Most crowdfunding platforms are project-based. When the project is complete, the funding from project backers ends. Patreon’s subscription model, by contrast, allows for ongoing funding of a creative practice. Patreon can be used in project-based ways too, of course, but the key difference for me – the choice Patreon offers that isn’t available elsewhere – is that the subscription option permits creators to work completely within a gift model.

What that means, in my case, is that all the funds I receive from my patrons are gifts. They don’t need to be tethered to the release of a specific piece of writing, since I’m not required to sell my work in order to participate.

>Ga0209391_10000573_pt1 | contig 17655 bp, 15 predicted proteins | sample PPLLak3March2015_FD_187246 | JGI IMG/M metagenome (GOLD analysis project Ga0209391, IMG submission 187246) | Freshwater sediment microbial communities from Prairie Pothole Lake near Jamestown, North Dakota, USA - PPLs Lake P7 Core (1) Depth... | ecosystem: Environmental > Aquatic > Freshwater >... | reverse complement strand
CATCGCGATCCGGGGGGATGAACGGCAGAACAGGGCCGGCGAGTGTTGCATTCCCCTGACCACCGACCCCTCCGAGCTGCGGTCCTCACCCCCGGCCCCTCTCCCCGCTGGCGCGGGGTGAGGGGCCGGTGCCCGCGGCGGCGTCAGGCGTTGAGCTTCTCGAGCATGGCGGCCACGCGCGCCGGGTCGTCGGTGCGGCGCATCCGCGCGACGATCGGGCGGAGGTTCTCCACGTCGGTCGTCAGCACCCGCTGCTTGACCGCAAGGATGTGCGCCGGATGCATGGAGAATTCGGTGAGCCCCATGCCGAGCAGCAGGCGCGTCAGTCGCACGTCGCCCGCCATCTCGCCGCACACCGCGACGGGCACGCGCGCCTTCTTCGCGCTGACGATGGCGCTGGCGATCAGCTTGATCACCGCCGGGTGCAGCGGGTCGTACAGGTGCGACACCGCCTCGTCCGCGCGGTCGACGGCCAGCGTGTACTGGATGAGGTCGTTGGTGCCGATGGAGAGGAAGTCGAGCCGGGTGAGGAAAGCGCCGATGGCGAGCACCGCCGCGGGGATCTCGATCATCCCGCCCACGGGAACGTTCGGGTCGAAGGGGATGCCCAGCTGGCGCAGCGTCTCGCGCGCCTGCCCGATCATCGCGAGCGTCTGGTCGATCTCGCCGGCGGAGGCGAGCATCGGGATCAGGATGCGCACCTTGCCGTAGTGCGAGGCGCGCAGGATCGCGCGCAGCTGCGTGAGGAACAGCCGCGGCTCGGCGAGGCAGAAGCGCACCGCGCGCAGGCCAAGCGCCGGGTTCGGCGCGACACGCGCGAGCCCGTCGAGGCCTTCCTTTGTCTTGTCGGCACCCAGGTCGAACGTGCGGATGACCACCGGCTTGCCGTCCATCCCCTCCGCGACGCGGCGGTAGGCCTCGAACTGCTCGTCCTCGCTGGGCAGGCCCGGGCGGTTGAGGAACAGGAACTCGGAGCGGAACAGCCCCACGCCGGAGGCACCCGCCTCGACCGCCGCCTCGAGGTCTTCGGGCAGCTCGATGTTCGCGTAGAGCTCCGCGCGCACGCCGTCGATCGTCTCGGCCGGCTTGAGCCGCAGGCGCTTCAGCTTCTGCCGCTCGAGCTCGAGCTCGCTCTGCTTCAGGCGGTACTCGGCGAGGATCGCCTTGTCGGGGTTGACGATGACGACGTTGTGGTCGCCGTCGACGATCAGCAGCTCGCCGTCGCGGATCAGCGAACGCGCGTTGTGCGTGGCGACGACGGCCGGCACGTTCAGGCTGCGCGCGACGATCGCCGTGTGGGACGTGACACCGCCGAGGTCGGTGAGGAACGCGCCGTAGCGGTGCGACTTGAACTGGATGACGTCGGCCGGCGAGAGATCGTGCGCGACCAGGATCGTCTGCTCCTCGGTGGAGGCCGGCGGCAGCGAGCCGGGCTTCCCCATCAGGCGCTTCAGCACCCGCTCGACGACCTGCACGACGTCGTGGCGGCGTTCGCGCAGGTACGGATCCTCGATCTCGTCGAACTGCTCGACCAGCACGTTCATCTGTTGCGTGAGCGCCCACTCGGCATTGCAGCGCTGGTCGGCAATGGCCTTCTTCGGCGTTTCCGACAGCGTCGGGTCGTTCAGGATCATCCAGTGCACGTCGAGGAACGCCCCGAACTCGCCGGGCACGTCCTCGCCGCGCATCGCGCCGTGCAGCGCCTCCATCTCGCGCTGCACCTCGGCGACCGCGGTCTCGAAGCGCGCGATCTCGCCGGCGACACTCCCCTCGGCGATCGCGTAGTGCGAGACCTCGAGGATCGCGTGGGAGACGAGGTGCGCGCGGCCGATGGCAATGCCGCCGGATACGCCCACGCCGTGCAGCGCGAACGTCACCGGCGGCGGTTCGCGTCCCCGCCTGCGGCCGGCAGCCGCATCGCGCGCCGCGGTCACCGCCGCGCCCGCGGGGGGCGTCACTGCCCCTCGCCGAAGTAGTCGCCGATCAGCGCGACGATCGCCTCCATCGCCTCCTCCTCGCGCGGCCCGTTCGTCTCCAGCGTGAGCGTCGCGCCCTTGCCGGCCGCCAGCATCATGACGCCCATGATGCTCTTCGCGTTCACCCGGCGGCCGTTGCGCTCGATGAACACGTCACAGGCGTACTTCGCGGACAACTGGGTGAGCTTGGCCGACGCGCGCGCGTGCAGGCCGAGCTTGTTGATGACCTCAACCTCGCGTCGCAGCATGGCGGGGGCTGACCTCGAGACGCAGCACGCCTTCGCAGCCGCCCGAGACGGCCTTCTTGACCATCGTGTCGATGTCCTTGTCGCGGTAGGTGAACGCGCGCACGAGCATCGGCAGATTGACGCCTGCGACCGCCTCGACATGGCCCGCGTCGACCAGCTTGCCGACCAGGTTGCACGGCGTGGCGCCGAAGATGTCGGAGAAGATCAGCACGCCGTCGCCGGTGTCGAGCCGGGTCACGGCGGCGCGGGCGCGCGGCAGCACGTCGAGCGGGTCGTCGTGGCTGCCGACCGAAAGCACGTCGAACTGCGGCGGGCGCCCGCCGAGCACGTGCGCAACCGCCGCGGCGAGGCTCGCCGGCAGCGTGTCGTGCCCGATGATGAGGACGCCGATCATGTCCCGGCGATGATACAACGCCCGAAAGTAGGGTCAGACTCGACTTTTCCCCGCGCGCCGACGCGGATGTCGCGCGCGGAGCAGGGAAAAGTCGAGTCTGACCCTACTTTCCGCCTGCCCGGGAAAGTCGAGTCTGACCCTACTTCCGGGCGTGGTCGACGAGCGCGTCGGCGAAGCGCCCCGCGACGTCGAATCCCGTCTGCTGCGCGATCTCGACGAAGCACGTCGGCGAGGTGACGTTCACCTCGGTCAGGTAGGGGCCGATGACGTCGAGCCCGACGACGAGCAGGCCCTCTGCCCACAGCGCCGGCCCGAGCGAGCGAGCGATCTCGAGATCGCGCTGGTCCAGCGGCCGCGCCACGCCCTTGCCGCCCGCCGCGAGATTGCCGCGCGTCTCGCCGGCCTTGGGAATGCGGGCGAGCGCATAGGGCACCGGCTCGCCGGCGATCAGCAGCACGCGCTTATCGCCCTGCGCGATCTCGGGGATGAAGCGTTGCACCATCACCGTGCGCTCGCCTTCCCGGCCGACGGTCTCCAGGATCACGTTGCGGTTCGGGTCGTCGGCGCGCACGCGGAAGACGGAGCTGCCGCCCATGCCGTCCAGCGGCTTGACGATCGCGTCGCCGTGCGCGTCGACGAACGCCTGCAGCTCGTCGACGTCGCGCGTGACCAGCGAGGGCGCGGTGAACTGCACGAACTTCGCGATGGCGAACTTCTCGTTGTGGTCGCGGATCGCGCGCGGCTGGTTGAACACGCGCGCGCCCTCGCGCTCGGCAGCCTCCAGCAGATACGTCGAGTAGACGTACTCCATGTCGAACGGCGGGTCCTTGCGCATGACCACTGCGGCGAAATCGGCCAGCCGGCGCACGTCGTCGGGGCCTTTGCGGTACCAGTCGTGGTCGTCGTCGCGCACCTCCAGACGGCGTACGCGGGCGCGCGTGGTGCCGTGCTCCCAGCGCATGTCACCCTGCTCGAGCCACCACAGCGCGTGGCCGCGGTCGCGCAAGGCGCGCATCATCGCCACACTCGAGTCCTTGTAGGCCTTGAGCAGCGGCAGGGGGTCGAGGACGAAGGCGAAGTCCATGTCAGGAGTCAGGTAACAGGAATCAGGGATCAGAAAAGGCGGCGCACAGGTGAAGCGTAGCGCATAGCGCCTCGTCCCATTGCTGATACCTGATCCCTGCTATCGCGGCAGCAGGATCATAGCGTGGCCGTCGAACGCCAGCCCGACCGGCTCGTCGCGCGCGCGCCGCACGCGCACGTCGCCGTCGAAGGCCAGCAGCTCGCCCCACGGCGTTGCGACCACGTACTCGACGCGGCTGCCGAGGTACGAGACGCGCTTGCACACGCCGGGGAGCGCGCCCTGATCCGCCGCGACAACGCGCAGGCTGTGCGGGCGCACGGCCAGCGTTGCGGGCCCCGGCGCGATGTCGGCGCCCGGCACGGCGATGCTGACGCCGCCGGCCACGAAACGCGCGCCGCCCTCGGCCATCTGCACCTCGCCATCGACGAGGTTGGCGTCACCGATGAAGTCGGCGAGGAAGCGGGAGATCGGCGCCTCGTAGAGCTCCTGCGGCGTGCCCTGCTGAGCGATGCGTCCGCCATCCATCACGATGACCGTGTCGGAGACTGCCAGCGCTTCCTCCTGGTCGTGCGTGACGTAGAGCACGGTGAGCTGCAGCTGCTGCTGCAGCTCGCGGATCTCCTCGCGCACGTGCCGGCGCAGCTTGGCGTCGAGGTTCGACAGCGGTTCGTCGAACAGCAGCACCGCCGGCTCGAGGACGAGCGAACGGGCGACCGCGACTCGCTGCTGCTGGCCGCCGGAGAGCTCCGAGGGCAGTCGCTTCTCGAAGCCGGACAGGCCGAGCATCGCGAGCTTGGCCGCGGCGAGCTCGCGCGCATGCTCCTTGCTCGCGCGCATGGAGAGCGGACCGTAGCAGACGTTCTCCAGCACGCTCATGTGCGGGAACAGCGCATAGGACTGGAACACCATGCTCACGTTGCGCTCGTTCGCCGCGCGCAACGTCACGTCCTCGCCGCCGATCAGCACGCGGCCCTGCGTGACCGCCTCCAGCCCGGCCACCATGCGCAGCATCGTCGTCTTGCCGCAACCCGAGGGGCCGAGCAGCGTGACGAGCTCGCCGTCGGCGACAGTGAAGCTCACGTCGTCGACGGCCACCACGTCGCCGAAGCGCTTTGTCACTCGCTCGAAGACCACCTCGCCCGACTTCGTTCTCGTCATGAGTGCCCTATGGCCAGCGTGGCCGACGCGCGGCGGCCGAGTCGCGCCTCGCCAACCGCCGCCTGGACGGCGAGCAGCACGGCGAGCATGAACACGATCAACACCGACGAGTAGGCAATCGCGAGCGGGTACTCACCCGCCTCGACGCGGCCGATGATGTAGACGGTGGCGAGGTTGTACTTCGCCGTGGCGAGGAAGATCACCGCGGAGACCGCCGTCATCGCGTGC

While there is a mutual understanding that there will be reciprocity over the long term – I am, after all, a writer, and this is arts patronage – my patrons are not purchasing anything from me. A purchase is something I’m obligated to honor by delivering a product or service to someone who’s paid me for it. Gifts I can accept with a thank you, and an open-ended timeframe for writing my next piece.